Let us pray, Lord be in my heart, my mind and my mouth such that only your word is spoken, only your word is heard. Amen.
You know, Luke is a working Gospel. It's a hard teaching Gospel, a demanding discipleship. It never lets up from the birth narrative on. It calls us to be at work, doing something, understanding something all the time.
Here's what I think of. Are we there yet? This oft repeated question of children to their parents on the summer vacation trip represents the feelings of many of us Christians as we age. Our energies flagging, and yet always seeing there is more to do. Recently I visited a 91 year-old parishioner who greeted me with this impatient statement. "I'm ready to go now. I don't know why I'm here and the Lord won't take me. I can't do anything any more. When am I going home?" She professes herself ready for the next life, even now tired out by all the challenges of the 91 years she has lived.
In this season after Pentecost the long summer and the early fall we look at work learning and we have time now for some reflection. What we are learning is who this man, Jesus, is. He is a person who forgives sins. He heals the sick of all kind, spiritually ill, physically ill and in our own day we might say psychologically or emotionally. He heals all of these wounds. He returns the dead to life and he teaches a most upsetting Gospel. He challenges the very foundations of institutional religion of his day. He challenges the ideas of ordinary people about ordinary things in the world, when they know that it should go to the left, and he says no, it needs to go right.
So here we are finding ourselves in the world today looking for God, seeking a way to grow more faithful and obedient as Christians. Avery Brook has prepared an entire book looking at how we find God in the world. How can we see the traces? How can we see Good's footsteps in our midst? We have spent this entire season learning the expectations of covenant relationships. Learning that it is not an easy life, this life of the Christian. To be disciples we have to teach the way of life to ourselves and to others and the teaching comes as we open ourselves to the spirit of God who will guide and lead us.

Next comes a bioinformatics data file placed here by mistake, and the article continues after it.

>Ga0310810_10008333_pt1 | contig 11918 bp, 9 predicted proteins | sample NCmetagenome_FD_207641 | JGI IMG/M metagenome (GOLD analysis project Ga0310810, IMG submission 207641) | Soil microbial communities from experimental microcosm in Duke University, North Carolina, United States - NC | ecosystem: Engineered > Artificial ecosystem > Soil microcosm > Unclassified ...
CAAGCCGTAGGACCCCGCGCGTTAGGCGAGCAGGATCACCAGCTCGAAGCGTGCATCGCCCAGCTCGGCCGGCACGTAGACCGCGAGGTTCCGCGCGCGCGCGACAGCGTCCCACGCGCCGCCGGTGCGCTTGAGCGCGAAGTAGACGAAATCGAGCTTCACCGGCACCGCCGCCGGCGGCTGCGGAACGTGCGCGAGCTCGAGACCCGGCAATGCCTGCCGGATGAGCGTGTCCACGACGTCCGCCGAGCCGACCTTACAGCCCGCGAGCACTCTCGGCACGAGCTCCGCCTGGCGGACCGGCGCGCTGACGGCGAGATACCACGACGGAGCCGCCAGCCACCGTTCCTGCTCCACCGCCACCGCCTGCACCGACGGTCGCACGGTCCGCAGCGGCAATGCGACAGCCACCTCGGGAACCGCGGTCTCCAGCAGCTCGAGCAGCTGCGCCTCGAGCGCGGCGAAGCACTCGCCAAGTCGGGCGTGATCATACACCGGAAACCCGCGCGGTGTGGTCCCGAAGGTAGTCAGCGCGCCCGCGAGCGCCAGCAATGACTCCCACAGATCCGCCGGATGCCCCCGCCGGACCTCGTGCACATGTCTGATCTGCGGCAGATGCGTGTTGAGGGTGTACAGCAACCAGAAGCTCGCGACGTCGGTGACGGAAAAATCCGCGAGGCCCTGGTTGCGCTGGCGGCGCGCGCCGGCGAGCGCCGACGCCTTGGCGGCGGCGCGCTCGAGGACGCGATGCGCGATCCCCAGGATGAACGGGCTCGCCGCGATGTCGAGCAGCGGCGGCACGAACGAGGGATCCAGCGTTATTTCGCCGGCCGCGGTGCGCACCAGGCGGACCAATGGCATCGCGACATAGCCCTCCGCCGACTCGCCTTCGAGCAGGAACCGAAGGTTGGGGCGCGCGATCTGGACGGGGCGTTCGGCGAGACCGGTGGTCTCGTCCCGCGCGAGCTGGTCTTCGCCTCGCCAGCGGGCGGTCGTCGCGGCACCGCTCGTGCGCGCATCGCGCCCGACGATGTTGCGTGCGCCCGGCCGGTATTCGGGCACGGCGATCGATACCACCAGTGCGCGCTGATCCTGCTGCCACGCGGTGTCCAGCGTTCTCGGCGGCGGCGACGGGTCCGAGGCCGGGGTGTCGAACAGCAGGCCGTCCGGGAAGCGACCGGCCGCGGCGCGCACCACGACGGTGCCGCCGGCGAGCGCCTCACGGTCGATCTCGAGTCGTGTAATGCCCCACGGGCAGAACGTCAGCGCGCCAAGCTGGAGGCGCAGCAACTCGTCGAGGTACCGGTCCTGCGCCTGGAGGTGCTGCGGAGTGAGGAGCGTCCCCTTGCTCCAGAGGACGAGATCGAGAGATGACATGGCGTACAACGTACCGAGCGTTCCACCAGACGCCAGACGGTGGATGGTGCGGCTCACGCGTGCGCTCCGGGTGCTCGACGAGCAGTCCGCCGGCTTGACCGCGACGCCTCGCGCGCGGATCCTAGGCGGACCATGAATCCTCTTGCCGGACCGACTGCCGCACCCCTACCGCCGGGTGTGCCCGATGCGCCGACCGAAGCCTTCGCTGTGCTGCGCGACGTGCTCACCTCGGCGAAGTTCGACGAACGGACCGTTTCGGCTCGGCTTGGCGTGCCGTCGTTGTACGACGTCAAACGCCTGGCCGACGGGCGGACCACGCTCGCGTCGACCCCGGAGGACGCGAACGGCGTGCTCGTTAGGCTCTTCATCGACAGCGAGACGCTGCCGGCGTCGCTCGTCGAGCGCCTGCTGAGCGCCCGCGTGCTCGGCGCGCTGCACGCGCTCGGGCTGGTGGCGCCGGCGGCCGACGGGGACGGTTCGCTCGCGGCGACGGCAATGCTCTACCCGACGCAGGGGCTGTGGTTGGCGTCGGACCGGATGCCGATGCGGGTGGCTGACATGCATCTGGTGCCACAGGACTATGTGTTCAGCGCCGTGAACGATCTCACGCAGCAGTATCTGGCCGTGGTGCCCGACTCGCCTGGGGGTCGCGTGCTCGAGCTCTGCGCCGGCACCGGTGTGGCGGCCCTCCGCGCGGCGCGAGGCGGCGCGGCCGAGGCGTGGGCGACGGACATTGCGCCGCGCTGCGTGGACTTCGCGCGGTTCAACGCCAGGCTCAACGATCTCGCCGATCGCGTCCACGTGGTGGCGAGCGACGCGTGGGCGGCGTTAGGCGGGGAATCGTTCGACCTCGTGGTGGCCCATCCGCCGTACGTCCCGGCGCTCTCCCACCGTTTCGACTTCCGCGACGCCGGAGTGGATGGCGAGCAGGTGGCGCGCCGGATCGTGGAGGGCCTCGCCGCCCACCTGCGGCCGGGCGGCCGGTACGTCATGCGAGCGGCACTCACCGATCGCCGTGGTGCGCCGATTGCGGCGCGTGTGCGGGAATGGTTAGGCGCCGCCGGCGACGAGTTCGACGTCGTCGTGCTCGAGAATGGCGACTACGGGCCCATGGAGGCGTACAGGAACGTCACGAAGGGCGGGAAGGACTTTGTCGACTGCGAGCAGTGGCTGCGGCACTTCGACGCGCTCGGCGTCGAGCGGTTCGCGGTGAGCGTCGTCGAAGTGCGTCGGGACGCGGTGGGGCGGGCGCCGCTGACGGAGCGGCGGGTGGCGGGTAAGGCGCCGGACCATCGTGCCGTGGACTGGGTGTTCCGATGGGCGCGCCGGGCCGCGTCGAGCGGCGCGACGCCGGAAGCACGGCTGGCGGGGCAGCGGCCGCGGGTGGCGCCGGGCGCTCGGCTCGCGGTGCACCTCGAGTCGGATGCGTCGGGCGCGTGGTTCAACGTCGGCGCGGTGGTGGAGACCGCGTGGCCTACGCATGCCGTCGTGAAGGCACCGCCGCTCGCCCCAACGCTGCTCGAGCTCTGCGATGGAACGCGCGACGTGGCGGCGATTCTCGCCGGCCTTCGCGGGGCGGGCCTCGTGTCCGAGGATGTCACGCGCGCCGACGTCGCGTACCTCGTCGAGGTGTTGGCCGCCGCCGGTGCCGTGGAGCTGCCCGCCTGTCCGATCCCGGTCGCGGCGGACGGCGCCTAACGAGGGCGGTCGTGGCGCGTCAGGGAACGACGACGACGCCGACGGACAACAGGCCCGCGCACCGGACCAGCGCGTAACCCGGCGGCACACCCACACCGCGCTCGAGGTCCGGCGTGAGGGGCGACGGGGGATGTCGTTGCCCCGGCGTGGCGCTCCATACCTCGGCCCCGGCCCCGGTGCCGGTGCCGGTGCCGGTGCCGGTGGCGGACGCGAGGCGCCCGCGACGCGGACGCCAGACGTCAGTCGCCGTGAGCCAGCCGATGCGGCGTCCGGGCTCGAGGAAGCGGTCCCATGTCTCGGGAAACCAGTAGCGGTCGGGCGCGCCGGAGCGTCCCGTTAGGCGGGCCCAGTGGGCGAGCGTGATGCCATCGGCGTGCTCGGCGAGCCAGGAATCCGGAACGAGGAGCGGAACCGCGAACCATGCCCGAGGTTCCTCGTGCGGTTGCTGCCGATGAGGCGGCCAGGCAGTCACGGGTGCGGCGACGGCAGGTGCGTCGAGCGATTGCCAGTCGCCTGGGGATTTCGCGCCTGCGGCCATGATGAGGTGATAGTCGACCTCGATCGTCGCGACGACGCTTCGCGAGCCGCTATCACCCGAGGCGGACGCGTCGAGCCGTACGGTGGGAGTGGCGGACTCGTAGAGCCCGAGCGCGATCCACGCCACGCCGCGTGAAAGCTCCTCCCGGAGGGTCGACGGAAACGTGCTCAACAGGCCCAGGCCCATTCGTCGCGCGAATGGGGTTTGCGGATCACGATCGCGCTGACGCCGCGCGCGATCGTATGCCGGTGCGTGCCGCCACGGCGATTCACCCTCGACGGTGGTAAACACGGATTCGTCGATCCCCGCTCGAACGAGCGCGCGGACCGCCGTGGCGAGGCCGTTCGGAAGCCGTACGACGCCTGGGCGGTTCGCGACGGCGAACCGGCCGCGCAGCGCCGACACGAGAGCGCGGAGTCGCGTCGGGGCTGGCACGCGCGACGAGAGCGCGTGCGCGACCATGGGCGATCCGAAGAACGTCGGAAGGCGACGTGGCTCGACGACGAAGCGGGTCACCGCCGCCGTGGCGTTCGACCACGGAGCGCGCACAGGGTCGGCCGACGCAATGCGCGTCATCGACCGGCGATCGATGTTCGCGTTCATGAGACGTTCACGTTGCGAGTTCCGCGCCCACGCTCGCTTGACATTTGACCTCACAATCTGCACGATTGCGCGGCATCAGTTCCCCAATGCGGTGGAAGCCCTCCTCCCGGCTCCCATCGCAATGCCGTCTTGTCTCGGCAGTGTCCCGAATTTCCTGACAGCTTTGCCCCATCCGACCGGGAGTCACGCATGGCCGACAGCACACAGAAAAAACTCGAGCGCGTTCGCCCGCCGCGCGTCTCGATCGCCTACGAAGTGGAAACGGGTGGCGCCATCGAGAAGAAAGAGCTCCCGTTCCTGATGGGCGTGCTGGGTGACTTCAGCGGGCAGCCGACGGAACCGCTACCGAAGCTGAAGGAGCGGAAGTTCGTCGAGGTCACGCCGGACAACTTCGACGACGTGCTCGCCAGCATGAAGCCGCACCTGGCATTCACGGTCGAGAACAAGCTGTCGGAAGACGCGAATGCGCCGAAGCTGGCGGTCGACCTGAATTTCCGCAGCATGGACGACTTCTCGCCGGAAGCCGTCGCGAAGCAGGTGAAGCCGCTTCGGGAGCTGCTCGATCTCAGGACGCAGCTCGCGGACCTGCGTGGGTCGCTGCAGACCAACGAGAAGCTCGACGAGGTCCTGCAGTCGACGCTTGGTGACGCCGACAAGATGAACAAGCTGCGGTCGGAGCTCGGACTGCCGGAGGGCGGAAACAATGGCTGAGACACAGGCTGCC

We have said this entire season that we need to be servants and when we are servants we are at the mercy of the needs of other people. It feels like we are bearing burdens that are much too heavy for us. And these burdens the servanthood requires, feeding and healing and helping all who are in need. There are wonderful examples of persons who have given their lives like that. One of my most favorite examples is Mother Teresa. A part of her story is that her servanthood began not because she loved those people who were dying, not because she loved all those people with all those diseases she was actually terrified of. But in giving herself to Christ, seeing Christ in them, she loved and hugged them to her bosom, overcoming all of her natural human fears.
Disciples are to be prophets in preaching the good news of the reign of God and that preaching is not only from those persons who may stand in some pulpit at some time, or stand up in front of some group of people and proclaim on a given day this is the word of the Lord. But that prophetic preaching is in the every day lives of all of us who proclaim Christ as Lord and Savior. This is the tough expectation of covenant relationship with God. It is that hardness that I continue to find in the Christ of Luke who sets his face toward Jerusalem and never turns back. And his teachings become more intense and more challenging for all who would hear, invites us to do the service of God in the world. He insures that we are gifted by the spirit, and that we will be enabled to do the ministry.